Thursday, January 21, 2016

Old Fish

Down here the min­ing com­pa­nies built the towns. Every­one owed their liv­ing to the min­er­als com­ing from the belly of the earth. Even if they didn't swing a pick in the dark, they worked at one of the room­ing houses, shops, or saloons that the min­ers needed. As things will, the shaft min­ing dried up. The bosses brought in giant elec­tric shov­els for strip min­ing and most of the min­ers, no longer needed, left to find work on farms or in fac­to­ries. The big shov­els tore wounds in the earth. to get to the coal, nickel and Galena hid­den below. Those giant ruts stayed and even­tu­ally the sky filled them and they became lakes that would out­last the com­pa­nies respon­si­ble for them. Around here they call them strip pits. Some of the pits were fed by streams and with the rains came the fish. They grew in abun­dant vari­ety and every young man was expected to make his first catch in one of those pits. The giant shov­els, aban­doned, were left to rot where they stood; not unlike the min­ers that pre­dated them.

When I was five my dad took me on my first real fish­ing trip. He would have got­ten to it ear­lier, but he had spent most of my life on the road build­ing a pipeline to move nat­ural gas across the coun­try. We took his lit­tle flat bot­tomed row boat out to County Pit 23 and shoved off into the water. He rowed while I looked around at the oak and elm trees that lined the banks. I was try­ing to spot a sas­safras tree so we could dig up some root and make tea that night. My best mem­o­ries of my dad up to then were of boil­ing the root, strain­ing it then adding just enough sugar before we hud­dled together on the couch and watched what­ever mind­less thing the TV had to offer.

Dad found a good spot and handed me my rod. It was a trusty Zebco 33. His was fancier. We were after cat­fish and flat­heads so we used chicken liver as bait. Chicken liver is great for cat­fish. When it hits the water the blood spreads and swirls and the smell moves out like a sig­nal. Cat­fish are drawn like sharks from hun­dreds of yards away. Shad works well too, but you can never get the stink off your hands.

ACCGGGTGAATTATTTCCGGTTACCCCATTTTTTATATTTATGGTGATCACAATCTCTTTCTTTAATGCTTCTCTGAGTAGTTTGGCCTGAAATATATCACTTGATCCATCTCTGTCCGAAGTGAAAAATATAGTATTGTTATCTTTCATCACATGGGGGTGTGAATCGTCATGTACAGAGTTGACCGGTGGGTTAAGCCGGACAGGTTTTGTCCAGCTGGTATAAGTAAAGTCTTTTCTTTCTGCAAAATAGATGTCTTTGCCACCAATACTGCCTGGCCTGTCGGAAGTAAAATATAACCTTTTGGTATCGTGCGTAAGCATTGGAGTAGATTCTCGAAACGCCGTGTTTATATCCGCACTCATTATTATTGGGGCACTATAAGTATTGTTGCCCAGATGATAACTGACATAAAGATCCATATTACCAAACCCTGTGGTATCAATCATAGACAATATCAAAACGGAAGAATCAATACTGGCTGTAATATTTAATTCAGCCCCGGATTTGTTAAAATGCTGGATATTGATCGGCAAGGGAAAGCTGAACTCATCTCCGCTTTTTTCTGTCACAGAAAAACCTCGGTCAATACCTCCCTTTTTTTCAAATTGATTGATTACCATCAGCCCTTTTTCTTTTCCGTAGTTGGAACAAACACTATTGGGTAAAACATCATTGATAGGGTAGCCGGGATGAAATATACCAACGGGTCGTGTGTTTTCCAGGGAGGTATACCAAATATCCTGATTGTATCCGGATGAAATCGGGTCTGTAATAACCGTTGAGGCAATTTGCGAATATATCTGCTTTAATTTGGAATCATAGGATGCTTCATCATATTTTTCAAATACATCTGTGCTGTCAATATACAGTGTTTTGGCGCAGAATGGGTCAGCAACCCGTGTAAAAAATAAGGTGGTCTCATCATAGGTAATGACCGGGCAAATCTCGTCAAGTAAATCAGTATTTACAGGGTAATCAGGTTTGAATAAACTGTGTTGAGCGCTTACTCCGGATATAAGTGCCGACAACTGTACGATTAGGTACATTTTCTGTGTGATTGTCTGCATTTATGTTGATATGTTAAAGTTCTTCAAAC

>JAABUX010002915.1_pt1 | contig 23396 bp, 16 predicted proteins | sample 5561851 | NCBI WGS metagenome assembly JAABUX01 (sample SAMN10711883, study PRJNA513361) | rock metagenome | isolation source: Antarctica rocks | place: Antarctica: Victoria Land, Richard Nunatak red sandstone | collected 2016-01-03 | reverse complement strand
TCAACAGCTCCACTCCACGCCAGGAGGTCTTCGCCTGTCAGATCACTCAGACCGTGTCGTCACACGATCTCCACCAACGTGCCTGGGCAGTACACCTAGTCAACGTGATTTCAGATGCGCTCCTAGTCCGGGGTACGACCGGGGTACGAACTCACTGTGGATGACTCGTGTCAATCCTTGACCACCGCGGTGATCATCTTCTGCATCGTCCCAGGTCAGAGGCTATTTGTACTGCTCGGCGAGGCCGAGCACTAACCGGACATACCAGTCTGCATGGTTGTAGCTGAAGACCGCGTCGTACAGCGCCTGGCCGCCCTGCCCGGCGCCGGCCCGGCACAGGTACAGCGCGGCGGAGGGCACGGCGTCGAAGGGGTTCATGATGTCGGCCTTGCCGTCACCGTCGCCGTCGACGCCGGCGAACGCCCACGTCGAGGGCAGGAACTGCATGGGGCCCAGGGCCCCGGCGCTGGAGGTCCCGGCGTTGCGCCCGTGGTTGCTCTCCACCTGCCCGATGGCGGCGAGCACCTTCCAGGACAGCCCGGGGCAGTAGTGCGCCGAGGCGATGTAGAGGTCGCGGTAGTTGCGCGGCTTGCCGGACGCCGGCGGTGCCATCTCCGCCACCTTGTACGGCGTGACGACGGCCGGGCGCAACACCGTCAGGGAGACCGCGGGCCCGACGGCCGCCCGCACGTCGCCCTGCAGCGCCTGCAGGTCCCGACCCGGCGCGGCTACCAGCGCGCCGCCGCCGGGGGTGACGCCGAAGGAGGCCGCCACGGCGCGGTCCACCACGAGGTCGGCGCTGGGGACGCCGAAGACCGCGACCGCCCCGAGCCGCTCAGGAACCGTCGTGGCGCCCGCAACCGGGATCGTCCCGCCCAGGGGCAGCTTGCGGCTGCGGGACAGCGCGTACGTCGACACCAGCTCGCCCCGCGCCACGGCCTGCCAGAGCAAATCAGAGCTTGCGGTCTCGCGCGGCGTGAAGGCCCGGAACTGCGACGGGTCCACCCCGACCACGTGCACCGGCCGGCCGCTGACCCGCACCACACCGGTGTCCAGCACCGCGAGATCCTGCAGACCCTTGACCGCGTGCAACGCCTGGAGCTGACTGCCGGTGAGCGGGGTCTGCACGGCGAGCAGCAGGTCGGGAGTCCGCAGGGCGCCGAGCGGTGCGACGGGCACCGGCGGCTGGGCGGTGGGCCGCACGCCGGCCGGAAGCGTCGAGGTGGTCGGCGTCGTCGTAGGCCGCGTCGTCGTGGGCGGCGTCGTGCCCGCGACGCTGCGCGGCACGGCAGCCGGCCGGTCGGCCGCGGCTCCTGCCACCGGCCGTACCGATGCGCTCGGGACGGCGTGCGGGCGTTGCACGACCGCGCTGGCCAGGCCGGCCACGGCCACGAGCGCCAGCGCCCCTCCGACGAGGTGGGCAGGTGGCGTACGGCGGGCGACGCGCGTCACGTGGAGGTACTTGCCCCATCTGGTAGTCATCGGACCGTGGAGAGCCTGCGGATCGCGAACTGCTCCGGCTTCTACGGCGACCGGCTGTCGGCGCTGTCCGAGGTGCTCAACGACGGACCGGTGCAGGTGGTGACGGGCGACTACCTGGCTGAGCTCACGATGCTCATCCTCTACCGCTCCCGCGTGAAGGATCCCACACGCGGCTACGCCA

Dad popped the to
p on a can of Pabst and cast his line. Some­thing hit almost imme­di­ately. He strug­gled a bit, then pulled in a small cat. It was too lit­tle, so he tossed it back.

Grow some more, lit­tle man,” he said to the fish as he let it slither back into the murk.
Two hours of that and dad had hooked three good sized cats. All I had man­aged to catch was a baby drum, which I badly wanted to keep.

No, son,” the old man said, “we’ll come back and catch him when he’s all grown up.”
I asked for help rebait­ing my hook. Dad linked the liver over my hook then I cast into a shady spot near the bank and waited. Min­utes passed. I kept watch­ing the bank, want­ing some­thing to hap­pen. Then my line went tight. Some­thing big. I thought that I had the daddy of all cat­fish on the end of that line. The thing wanted to pull me into the water as badly as I wanted to pull it out.

Dad grabbed my arms and helped steady me while I fought. When the thing cleared the water I was ter­ri­fied. The thing looked like a leg­less croc­o­dile with fins. It was part mon­ster, part dinosaur and part fish and I knew that it wanted me. Its  dead eyes spoke of rep­til­ian hunger and pre­his­toric rage. This was that crea­tures’  planet and he wanted it back.

I took hold of the rough thing and tried to work the hook out of its razor jaw. My fin­gers went too deep and I felt the fire as the sharp teeth sipped through my flesh. Blood seemed to be every­where and dad moved so fast that the boat almost over­bal­anced. He tore the thing from my hands and cut the line with his pocket knife. The mon­ster slith­ered back into the murky water with tan­gles of my skin still hang­ing from its teeth.

I watched the gar until it van­ished into the mud and knew that I would never swim in that pit again.

First appeared in Fried Chicken and Coffee

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